Other suits are emerging. In Canada, Merchant Law Group said it had started a countrywide class action against GM over the defect, which it said affects more than 235,000 GM vehicles in Canada. Merchant is representing a Regina, Saskatchewan, resident whose 2006 Saturn Ion unexpectedly shut off as she sat at a red light, according to its claim filed yesterday in Regina.
The woman restarted the vehicle and drove away, according to the claim. As a result of the shutdown, she now fears "she could experience a sudden, unintended engine-shutdown and risk serious bodily harm," according to the claim. She feels psychological and emotional distress knowing her vehicle is unsafe, her lawyers said in the claim.
Several plaintiffs lawyers are pursuing claims for accidents that happened since GM's bankruptcy. Bob Hilliard, a plaintiffs' lawyer based in Corpus Christi, Texas, is going further back, representing the families of two teenagers who died in a 2006 crash of a Cobalt in Wisconsin.
Hilliard, who hasn't filed suit, said he believes GM shouldn't be shielded from liability for the pre-2009 crash, arguing that at the time of GM's reorganization it didn't present the full extent of its ignition-switch liabilities.
"If you are aware of potential exposure to litigation and you don't reveal it, that's fraud," he said. "I'm going to go back to that bankruptcy judge and say, 'You have to undo this, the liability of old GM, because it was the new GM's continued coverup after the bankruptcy that allowed people to be hurt or killed.' "
To persuade U.S. Bankruptcy Judge Robert Gerber to reopen the case, Hilliard would need to gather evidence and prove that the old GM had knowingly deceived the judge, said Chip Bowles, a bankruptcy lawyer with Bingham Greenebaum Doll who wasn't involved in the GM liquidation. "A few bankruptcy cases have been set aside for fraud on the court, but you have to establish deliberate fraud and concealment," said Bowles, who writes articles on bankruptcy issues.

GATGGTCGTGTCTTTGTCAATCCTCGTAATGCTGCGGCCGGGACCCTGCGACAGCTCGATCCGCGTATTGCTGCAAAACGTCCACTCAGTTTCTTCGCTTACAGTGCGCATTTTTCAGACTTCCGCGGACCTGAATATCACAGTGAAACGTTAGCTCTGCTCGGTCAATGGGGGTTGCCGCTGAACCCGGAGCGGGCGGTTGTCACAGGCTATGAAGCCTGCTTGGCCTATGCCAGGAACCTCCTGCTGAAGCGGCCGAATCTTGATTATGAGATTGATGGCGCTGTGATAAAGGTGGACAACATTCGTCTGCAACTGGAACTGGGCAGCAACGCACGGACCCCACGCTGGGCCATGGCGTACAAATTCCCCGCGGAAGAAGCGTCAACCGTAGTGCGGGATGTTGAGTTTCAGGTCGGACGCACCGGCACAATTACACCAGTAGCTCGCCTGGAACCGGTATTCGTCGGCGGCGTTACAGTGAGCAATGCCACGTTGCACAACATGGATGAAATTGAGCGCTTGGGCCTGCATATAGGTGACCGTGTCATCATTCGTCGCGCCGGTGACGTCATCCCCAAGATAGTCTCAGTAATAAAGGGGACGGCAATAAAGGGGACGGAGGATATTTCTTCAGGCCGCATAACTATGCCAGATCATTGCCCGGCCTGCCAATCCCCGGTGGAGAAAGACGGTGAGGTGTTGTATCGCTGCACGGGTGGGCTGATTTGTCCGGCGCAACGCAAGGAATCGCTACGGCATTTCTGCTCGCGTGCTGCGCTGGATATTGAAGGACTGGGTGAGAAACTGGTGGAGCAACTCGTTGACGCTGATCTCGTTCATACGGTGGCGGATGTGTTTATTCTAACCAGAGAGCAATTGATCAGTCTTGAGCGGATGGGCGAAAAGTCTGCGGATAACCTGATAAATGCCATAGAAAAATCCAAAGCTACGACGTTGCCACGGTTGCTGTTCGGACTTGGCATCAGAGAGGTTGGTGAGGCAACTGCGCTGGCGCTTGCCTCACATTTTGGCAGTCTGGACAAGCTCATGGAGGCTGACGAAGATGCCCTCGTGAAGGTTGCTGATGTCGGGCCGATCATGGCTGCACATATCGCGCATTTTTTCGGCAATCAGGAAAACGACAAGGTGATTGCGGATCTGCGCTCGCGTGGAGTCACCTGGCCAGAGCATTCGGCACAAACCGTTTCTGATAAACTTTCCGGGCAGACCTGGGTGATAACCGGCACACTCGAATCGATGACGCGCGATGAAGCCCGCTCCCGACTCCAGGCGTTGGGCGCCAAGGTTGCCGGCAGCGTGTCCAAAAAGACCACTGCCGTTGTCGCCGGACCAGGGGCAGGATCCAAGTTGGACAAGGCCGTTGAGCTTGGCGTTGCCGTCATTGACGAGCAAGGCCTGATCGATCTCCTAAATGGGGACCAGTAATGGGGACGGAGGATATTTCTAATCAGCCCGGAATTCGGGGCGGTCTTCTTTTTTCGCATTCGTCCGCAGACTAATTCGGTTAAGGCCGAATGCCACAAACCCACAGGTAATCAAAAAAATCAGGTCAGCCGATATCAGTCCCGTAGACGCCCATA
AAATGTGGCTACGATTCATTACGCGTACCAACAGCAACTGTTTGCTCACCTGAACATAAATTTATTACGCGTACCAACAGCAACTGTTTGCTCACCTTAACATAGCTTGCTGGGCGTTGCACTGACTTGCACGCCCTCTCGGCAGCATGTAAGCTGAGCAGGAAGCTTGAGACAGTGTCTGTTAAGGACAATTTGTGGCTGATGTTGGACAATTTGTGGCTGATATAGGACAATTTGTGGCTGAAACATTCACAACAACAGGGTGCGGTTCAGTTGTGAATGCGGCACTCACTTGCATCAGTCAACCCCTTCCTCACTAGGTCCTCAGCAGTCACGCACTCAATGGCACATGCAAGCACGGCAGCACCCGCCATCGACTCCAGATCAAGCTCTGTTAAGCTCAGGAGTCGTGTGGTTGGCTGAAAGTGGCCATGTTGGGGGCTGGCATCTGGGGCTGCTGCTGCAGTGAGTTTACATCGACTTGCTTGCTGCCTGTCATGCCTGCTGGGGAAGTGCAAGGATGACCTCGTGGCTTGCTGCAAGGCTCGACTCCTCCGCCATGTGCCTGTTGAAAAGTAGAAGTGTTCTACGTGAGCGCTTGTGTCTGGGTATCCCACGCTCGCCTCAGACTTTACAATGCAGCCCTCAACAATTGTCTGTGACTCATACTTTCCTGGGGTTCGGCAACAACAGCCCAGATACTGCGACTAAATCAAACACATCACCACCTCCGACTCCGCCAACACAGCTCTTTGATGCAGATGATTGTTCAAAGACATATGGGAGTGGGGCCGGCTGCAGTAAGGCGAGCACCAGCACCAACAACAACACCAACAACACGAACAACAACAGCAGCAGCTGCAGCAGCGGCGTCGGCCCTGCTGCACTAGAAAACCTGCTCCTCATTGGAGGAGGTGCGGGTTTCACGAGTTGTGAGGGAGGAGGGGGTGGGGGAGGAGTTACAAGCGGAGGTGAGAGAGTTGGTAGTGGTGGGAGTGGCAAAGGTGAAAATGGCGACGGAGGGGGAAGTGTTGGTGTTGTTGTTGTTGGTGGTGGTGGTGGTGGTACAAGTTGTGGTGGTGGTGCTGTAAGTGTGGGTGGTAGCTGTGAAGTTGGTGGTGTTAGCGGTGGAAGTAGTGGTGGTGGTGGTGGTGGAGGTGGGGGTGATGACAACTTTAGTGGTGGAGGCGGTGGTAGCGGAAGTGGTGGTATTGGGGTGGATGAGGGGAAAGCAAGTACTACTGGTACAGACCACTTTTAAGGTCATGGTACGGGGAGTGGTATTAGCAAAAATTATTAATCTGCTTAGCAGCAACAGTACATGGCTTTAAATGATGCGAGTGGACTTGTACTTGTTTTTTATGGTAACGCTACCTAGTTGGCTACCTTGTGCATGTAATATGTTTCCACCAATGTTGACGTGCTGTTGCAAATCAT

Judge Gerber declined to comment on past or pending cases.
Hilliard wouldn't get much money out of the remnants of old GM and if he sued the new GM, he might have little success overturning the ruling that granted it immunity, said Bowles.
"Lots of luck there, friend," said Bowles, adding that if GM were to voluntarily permit liabilities from which it had been exempted, it may face challenges from current shareholders.
Miller said GM's creditors diligently examined GM's liabilities and potential exposure for possible torts. "No pertinent information was withheld from the court during the GM Chapter 11 case," the bankruptcy lawyer said.
Thomas Mayer, a lawyer for old GM creditors at Kramer, Levin, Naftalis & Frankel, didn't immediately respond to phone and email messages seeking comment on the creditors' role in probing product liabilities.
GM's own reports to the government suggest the automaker may uncover additional claims, Ditlow said. Whenever GM is notified of a death related to one of its vehicles, often in the form of a lawsuit, it is required to notify the U.S. under the Early Warning Report system, he said.
Using data from the EWR system for Cobalt and Saturn models covered by the recall and looking for deaths related to airbags, researchers at the Center for Auto Safety identified 25 reports from GM to the EWR system, according to data shared with Bloomberg News.
More broadly, NHTSA's Fatal Analysis Reporting System shows there were 303 deaths of front seat passengers in the 2005-2007 Cobalts and 2003-2007 Ion models where the airbag failed to deploy in a non-rear impact crash, Ditlow wrote in March 13 letter to NHTSA that was critical of the agency's investigation of the deaths. The records don't indicate whether an ignition switch was a factor.